Elizabeth Hazen: The TNB Self-InterviewBy Elizabeth Hazen
April 04, 2016
Why Chaos Theories? What is the significance of the title?
Many tenets from chaos theory appear in these poems. After reading a little bit about it, I became obsessed with the way in which chaos is actually a type of order. This contradiction continues to fascinate me and seems an apt metaphor for human emotions and relationships, and maybe even a metaphor for the writing process – or at least my process: through my poems I attempt to force order onto the disorder of the world. Plus I love all of the scientific language: strange attractors, bifurcations, butterfly effect, turbulence, dynamic systems, sensitivity to initial conditions, and on and on… There is so much gorgeous language to mine.
Did you study science in school?
I had a lot of hands-on experience with science as a kid. My father, a geophysicist, taught us how to play pool using Newton’s laws of motion and basic trigonometry. When other kids my age were sipping lemonade at the beach during summer vacation, I was kneeling in quarries, splitting open slabs of shale in search of trilobites. As I grew older, I think I took all of that early exposure for granted. The one real science course I took in college had the nickname “Physics for Poets” because it was kind of watered down. These days I spend a lot of time playing catch-up. Luckily my father is very helpful when I need him to parse a complex scientific idea. Some of the poems actually began with passages from his books.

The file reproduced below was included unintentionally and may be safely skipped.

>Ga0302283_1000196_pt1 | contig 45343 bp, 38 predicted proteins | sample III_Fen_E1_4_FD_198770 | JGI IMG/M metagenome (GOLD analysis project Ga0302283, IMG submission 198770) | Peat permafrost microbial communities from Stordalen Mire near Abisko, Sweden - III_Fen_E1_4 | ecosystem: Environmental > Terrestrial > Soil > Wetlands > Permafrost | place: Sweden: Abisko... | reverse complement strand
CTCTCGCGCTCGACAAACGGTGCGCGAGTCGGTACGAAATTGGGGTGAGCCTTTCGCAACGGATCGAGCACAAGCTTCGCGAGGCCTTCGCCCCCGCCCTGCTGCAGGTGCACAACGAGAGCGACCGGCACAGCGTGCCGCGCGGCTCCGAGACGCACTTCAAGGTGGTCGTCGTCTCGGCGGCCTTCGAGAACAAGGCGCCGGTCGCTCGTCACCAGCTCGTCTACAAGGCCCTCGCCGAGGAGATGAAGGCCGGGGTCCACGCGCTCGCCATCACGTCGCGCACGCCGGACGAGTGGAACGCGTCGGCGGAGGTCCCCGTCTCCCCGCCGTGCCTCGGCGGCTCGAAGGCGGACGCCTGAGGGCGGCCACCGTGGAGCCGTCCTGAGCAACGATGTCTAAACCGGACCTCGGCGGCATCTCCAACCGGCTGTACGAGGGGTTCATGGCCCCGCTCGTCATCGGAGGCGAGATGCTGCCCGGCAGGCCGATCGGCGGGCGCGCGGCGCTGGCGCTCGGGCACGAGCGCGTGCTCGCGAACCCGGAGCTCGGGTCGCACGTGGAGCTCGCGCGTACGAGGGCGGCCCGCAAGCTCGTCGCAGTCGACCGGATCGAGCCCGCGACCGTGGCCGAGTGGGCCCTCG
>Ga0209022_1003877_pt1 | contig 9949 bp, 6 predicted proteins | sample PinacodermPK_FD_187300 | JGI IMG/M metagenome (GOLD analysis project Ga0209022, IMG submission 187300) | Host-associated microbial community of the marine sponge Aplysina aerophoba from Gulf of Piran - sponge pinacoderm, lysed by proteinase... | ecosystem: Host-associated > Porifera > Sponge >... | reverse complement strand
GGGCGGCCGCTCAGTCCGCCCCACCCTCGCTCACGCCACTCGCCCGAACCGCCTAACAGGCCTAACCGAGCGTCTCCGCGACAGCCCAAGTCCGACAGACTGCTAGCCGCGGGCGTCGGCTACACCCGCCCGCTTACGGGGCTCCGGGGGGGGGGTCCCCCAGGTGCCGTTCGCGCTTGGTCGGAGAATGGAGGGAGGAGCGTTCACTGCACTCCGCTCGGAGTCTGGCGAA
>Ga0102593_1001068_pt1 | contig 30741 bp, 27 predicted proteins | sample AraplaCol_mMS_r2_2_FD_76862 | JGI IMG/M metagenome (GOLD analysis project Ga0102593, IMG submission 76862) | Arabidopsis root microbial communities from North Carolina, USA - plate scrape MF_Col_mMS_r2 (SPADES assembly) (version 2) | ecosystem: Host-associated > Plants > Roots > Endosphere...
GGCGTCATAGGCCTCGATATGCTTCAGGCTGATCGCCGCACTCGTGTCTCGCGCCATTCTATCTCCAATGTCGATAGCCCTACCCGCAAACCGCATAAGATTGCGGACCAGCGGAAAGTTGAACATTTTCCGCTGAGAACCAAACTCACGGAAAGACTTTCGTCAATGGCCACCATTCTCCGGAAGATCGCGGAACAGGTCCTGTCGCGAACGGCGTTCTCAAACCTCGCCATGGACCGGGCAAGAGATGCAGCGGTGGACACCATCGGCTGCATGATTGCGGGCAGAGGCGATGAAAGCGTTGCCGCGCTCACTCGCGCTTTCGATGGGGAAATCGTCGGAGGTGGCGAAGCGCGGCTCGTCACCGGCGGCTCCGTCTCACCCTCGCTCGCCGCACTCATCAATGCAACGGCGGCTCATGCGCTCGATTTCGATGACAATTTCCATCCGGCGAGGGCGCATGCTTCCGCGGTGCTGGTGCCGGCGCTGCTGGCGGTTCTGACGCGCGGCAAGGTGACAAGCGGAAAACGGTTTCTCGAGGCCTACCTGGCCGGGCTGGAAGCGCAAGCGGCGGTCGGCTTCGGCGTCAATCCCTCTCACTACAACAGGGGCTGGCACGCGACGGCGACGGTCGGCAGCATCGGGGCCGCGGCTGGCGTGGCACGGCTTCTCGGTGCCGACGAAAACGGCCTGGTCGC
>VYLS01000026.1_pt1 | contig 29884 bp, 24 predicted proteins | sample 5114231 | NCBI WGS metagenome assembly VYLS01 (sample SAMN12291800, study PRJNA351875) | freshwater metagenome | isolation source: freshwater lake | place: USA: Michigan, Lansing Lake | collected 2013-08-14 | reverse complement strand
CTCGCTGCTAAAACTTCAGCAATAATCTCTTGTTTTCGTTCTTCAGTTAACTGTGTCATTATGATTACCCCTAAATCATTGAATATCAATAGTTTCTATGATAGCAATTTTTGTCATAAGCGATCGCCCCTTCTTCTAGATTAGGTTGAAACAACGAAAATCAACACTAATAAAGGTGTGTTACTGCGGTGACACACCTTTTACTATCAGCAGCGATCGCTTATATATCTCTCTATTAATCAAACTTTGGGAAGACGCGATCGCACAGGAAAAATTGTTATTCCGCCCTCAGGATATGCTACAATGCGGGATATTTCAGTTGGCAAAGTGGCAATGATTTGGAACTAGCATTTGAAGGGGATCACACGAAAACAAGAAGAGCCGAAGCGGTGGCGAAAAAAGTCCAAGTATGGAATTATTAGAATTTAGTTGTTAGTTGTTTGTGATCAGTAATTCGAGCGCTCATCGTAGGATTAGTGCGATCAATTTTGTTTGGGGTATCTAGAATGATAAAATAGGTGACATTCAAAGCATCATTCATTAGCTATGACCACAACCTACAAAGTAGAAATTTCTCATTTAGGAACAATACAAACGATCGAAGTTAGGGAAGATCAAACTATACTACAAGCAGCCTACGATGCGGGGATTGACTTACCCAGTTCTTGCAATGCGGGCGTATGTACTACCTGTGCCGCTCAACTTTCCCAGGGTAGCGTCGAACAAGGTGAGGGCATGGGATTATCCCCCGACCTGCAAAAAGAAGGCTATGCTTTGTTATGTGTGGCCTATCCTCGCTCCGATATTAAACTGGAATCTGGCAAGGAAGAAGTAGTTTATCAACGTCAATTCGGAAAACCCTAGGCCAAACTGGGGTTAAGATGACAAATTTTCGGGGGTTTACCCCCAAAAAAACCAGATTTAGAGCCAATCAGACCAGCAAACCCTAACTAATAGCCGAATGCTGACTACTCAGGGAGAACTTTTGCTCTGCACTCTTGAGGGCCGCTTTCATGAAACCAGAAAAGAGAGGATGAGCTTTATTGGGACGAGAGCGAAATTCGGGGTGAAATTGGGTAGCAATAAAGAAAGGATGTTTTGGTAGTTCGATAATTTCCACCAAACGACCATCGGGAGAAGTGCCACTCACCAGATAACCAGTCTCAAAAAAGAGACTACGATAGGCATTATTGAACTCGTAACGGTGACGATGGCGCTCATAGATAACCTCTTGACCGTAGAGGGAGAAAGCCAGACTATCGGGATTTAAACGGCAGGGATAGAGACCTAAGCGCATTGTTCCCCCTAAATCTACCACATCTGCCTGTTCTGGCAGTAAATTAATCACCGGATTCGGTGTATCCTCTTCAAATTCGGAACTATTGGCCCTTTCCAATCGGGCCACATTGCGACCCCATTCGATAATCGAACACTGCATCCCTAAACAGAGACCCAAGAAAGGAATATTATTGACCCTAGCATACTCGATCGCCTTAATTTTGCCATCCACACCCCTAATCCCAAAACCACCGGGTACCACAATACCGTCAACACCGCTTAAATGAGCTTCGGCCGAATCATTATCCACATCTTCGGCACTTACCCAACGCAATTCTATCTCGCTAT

Speaking of your father, family members appear in a lot of your poems. And you seem to write a lot about your past. Would you say your poems are confessional?
I don’t really think of them that way, but I guess they do have confessional qualities. I draw heavily from my own experience. I try to be honest about my insecurities and fears, my bad habits and questionable choices. I definitely allow myself to be vulnerable in my poems in ways I am not in real life. At the same time, the people who appear in my poems are often amalgams and the narratives are approximations rather than exact accounts. My goal is always to get at emotional truth.
Emotional truth, huh? What exactly do you mean?
I just mean the authenticity of the emotion is much more important than the accuracy of details. Whether a shirt was red or blue, whether someone’s breath smelled like whiskey or vodka, whether I took benzos or painkillers, whether I actually used mouthwash when I came home or wore control-top pantyhose – those minutiae are fluid and might be altered for something as technical as meter.
So are you nervous about all of this intimate content being public when the book comes out?
Absolutely. I’m worried an ex-boyfriend will recognize parts of himself, or think he does, in one of the poems and make assumptions. I’m worried that my students will see the poem about me reading my father’s “Playboy” magazine and won’t be able to look me in the eye again. The list goes on. But these are the risks of publication.
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